Five-year-old Aurora Pugh of Farmington, Minnesota, loves swimming and dancing. She also suffers from severe epilepsy. After spending months taking dance lessons, “Aurora slept through her first dance recital after an overnight seizure and we could not get her to wake up,” her mother, Lindsay Pugh, said. “As parents, that was a difficult moment.”
Aurora’s epilepsy diagnosis, Lindsay said, has “made us appreciate every moment more.” But the high costs of her medications have strained the family’s finances. Lindsay must always have a rescue medication—known as Diastat—on hand in case Aurora has a seizure that lasts longer than about three minutes, and that medication can cost her up to $560 for just two doses. Aurora has had as many as six seizures in a single week, so Lindsay has sometimes had to purchase Diastat five times in just a month.
There’s a generic version on the market, but that must be special-ordered and still costs Lindsay more than $250. “With epilepsy, it’s not okay to not have rescue medications on hand,” says Lindsay, “so we don’t always have the luxury of waiting.”
Aurora also takes a name-brand drug called Onfi to treat her seizures. Manufactured by a large multinational pharmaceutical company, Lundbeck, a month’s supply costs as much as $3,000 in the United States.
As Aurora’s medical bills piled up, her family scrambled to keep up with the costs. Their out-of-pocket costs totaled around $6,500 just for prescription drugs last year. And their financial situation grew more dire when Lindsay was laid off by her employer. The family cut back disposable spending to the bone to pay for Aurora’s prescriptions. They also raised over $700 by crowdfunding from family and friends to help pay for Aurora’s rescue medication.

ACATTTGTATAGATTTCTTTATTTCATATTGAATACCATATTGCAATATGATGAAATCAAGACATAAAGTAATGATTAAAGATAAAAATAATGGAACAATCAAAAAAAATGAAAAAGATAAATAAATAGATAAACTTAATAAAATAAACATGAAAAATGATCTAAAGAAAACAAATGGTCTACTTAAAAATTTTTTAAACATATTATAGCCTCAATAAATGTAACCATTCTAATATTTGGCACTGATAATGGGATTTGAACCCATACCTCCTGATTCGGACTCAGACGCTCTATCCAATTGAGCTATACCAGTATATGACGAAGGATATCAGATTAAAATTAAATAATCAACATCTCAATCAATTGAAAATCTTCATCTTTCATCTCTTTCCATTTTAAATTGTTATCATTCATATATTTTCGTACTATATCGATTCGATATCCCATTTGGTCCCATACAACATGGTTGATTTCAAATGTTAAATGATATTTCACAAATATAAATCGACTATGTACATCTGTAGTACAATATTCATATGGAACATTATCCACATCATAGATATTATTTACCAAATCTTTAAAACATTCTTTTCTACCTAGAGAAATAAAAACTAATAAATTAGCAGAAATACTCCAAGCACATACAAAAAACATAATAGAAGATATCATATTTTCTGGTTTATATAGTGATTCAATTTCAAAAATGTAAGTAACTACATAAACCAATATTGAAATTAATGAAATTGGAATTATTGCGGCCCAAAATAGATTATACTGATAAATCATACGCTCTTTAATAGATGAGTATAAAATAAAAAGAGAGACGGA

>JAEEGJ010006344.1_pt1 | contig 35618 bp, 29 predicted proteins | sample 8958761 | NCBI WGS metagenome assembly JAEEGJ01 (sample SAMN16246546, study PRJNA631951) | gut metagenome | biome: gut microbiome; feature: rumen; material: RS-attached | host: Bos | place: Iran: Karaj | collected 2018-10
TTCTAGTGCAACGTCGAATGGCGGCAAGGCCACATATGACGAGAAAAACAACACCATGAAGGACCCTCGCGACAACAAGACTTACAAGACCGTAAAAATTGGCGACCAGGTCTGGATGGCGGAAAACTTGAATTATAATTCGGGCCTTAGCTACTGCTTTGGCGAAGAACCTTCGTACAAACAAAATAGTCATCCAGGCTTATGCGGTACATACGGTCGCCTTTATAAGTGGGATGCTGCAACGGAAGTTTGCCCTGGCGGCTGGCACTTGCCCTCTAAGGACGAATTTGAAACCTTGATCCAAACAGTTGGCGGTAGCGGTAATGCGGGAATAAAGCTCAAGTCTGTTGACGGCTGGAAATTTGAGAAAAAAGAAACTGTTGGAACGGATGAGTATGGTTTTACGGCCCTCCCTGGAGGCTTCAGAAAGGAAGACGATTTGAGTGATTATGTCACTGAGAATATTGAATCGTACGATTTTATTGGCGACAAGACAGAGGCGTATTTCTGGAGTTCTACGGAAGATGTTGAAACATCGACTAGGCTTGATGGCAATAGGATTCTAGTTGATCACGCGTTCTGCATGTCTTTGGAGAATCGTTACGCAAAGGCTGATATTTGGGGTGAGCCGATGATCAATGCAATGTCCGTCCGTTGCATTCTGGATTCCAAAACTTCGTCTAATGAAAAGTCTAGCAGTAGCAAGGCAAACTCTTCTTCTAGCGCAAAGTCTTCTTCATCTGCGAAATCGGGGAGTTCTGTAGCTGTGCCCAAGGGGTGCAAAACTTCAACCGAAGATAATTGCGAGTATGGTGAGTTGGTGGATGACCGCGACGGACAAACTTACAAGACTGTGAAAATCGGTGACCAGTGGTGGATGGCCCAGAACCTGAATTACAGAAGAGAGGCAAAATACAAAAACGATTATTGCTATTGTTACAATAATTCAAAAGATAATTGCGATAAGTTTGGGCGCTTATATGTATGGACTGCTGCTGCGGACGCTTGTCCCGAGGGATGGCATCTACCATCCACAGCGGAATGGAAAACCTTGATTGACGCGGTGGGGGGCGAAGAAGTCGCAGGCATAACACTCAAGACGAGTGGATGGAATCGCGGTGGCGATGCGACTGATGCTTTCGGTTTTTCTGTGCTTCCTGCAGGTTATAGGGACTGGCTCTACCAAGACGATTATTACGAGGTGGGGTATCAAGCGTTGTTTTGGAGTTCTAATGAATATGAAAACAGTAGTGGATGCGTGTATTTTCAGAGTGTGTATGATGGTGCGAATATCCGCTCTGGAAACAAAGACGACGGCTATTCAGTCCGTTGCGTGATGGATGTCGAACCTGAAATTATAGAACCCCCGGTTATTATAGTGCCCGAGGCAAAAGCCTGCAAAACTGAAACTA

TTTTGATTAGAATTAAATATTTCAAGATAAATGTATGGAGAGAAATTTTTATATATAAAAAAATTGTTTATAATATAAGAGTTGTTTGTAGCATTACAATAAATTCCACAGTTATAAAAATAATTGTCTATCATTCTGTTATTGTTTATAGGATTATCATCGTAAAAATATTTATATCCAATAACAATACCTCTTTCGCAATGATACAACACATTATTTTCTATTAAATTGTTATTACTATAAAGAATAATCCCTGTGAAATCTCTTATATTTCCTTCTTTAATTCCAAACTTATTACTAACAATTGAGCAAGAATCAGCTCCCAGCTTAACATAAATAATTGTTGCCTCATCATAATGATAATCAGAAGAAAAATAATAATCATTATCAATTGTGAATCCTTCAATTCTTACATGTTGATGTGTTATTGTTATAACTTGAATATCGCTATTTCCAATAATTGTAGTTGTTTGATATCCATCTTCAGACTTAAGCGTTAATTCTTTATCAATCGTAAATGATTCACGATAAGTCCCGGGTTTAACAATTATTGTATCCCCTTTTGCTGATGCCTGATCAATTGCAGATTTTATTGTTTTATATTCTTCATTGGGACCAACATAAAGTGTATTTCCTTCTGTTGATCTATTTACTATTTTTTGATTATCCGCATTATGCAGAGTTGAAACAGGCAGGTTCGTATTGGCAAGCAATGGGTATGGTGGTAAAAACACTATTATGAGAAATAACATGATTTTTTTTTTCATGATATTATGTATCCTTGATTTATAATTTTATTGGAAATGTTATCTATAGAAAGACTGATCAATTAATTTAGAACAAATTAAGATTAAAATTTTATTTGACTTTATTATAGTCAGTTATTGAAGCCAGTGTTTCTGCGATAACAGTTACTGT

But even that looked like it might not be enough to keep up with the costs of Aurora’s life-saving medication. Running out of ways to pay, the family prepared to take a mortgage out on their home. “We shouldn’t have to take out a loan to keep her alive,” Lindsay said, “but we will.”
The United States pays more for prescription drugs than any other comparable country in the world. The American prescription-drug cost crisis stems from the basic fact that the pharmaceutical industry has unchecked power to name whatever price it wants to take from the very people whose lives depend on its products. In economic jargon, that’s called “inelastic demand”—sky-high prices barely affect demand for drugs, because people simply need them to survive.
Without any countervailing pressure from government, pharmaceutical companies treat indulging in uncontrolled price hikes as nearly a God-given right. When Nostrum Laboratories raised the price of a single bottle of an essential antibiotic from $474.75 to $2,392, its chief executive, Nirmal Mulye, said, “I think it is a moral requirement to make money when you can…to sell the product for the highest price.”